Surviving Hurricane Odile

Hola family, friends and fellow blog followers!

We wanted to send a quick blog post to let everyone know that both Maluhia and crew are ok after the passing of Hurricane Odile over Baja. We survived and are still processing many emotions. As hurricane Odile passed we were away from La Paz and the dock at Marina Costa Baja. Instead we ended up in Puerto Escondido tied to a mooring ball. It was a very scary experience as Odile’s eye passed within 50 miles or less from us. We are a little sketchy on just how close the eye passed as we have been without adequate Internet.

Speaking of inadequate Internet, please understand that we will slowly respond to emails and Facebook posts when we have a faster Internet connection. Right now we are anchored off of Loreto at Isla Coronado and yes while there is a connection it is extremely slow and comes and goes with the rocking of our boat! Posting a blog post is the fastest way I know to kill two birds with one stone right now. I know a great majority of our family and friends follow our blog via email and hope the rest will find this post via Facebook.

The storm blasted us with extremely high winds for approximately 21 hours from 3 AM Monday Morning 9/15 until about 1 AM Tuesday Morning 9/16 with the majority of the worst part of the storm hitting us during the daylight. (something we are extremely thankful for) Maluhia’s onboard barometer dropped from 1014 mb to 996 mb as the storm approached and intensified. Wind speeds within the Puerto Escondido anchorage (which is also deemed a hurricane hole) were steadily recorded above 45 knots for many hours during the storm and gusting up to 70 to over 100 knots recorded by some of the bigger power boats who had joined us in the safe harbor. During the high winds many sailboats in the anchorage suffered knock downs seeing fish in their windows as their boat heeled violently in either direction, or having the spreaders on their mast touch the water. Maluhia would rock a consistent 10 degree heel depending on which way the wind was blowing. At times we would heel 20 degrees from the force of the wind alone. We prayed throughout the entire storm and waited for many hours of relief, at the same time we vigilantly kept watch at what was happening around us and to our boat. We actively worked throughout the storm to save our boat as many boats inside the anchorage broke free from their moorings by chafing through their mooring lines. Two 50 foot boats almost took us out as they broke free and started barreling down upon us. Both boats missed crashing into us within feet of our bow and stern. We also chafed through one of our mooring lines but were on top of it to fix it in time. We are nauseated to think about what would have happened to us and Maluhia if the storm had hit during the night and we were unable to see the madness happening around us.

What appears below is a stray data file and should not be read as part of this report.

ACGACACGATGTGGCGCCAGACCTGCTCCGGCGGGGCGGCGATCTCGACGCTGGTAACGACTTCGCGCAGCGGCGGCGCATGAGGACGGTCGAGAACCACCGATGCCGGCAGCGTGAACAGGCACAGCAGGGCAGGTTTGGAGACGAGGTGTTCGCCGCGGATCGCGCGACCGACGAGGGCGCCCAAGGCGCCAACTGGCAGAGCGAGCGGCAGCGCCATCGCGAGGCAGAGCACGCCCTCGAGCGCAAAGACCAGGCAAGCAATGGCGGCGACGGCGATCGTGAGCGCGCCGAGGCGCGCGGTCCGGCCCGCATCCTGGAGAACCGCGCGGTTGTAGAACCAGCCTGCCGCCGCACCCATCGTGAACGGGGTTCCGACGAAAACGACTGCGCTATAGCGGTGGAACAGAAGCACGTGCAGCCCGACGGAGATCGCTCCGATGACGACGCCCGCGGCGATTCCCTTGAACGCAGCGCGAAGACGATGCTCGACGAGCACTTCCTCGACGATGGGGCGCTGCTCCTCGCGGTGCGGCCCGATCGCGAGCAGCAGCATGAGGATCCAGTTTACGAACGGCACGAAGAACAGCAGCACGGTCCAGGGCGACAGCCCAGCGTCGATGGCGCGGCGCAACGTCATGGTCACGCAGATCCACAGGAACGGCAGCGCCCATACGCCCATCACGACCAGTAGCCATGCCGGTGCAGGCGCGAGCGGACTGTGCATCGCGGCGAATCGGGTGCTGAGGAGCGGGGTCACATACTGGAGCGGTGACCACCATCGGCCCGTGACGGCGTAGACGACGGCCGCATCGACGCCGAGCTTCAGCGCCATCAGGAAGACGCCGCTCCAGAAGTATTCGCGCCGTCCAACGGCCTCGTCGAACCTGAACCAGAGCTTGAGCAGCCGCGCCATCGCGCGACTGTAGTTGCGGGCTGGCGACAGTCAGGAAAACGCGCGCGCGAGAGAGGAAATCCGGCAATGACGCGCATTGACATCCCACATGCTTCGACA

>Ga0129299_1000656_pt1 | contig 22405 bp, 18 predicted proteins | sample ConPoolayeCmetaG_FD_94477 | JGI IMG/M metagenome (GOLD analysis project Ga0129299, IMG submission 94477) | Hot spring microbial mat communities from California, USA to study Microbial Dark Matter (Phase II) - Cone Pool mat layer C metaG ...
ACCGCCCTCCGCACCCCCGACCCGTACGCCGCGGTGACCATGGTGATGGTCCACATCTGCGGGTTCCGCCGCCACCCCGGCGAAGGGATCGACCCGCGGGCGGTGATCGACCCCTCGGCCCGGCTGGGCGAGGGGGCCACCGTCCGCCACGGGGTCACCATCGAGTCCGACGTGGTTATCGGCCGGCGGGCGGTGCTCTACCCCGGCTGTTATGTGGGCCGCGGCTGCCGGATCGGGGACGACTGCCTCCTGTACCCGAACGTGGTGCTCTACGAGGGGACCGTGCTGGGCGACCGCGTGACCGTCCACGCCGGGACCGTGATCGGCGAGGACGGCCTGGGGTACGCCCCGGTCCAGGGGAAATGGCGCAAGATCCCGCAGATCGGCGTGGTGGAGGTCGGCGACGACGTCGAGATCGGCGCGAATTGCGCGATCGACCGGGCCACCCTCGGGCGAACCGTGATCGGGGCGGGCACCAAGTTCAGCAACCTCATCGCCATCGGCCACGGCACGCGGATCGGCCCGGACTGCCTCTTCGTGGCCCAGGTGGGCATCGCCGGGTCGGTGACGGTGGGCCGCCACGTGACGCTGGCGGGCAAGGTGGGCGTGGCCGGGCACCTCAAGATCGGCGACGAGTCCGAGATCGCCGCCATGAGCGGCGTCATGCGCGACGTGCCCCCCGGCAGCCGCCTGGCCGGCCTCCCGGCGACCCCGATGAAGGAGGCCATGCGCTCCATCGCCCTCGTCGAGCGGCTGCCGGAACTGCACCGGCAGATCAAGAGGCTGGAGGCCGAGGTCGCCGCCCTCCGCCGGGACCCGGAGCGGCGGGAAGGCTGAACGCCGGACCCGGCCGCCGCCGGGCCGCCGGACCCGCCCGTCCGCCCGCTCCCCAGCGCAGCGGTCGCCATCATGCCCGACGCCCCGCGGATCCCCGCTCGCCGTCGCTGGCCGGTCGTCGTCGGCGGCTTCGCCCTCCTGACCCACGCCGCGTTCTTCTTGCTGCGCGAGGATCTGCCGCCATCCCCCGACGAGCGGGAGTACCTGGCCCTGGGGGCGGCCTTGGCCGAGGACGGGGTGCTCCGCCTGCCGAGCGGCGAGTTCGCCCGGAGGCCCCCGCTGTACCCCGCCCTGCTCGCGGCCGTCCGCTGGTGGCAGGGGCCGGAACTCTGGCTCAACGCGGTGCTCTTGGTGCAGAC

We continue to stay in the Puerto Escondido and Loreto area as we survey the damage and help our new friends as best we can with moral support and clean up efforts. Within the anchorage my rough estimate has about 12 boats that suffered severe damage including, a dismasting, washed ashore or were smashed by other boats that broke free and took them out. There was even an unbelievable man over board recovery that happened in the Waiting Room area of Puerto Escondido during the storm. The man in the water was rescued by his wife at the helm of the boat after he fell overboard while trying to fix something topside during the storm. He did not have his life jacket on. The water was no place to be during the storm. There were complete white outs from water spray within the anchorage, mini water spouts, as well as 3 to 4 foot breaking waves. When the wind died down to about 35 knots for about a half hour we believe the eye of the storm was passing parallel to our position.

We are still in shock. Many were unprepared for Odile because she didn’t behave as they expected or was predicted. Many long time residences of Puerto Escondido stated that riding out Odile was worse than riding out hurricane Marty. We are also saddened as we slowly hear reports of boats and life lost in La Paz harbor. A long time cruiser and resident of La Paz, Gunther on the boat Princess did not weather through the storm.  We will have a more complete blog post when we have more adequate internet.

Thank you, thank you, thank you for all of your positive thoughts, well wishes and prayers during this time.


Grant & Denise

s/v Maluhia


  • Congratulations on bearing out the hurricane ! Each adverse experience will serve to boost your confidence with future challenges you will face in sailing!

  • We were wondering if you were in this area during the storm!
    You know me….worried if you were prepared and if everything was ok. Mother Nature is scary on land and can’t imagine what you went through on water! Thanks for letting everyone know how you survived the storm. You and Grant are amzing!
    Looking forward to your future blogs. Take care of yourselves.
    Scott and Cathy Lockwood

  • Glad you are both ok, and Maluhia is strong in a storm. You are seasoned sailors now! On with the adventure…… Hugs.

  • Glad you crazy kids are okay . It may be some time before all is back to real normal. Have fun Uncle Bob

    • Thanks Viki! Loved your blog post about heavy weather in New Zealand. Some of the photos brought back memories of the hurricane. Yikes! You guys are pretty tough down there. Hope we can make it there some day.

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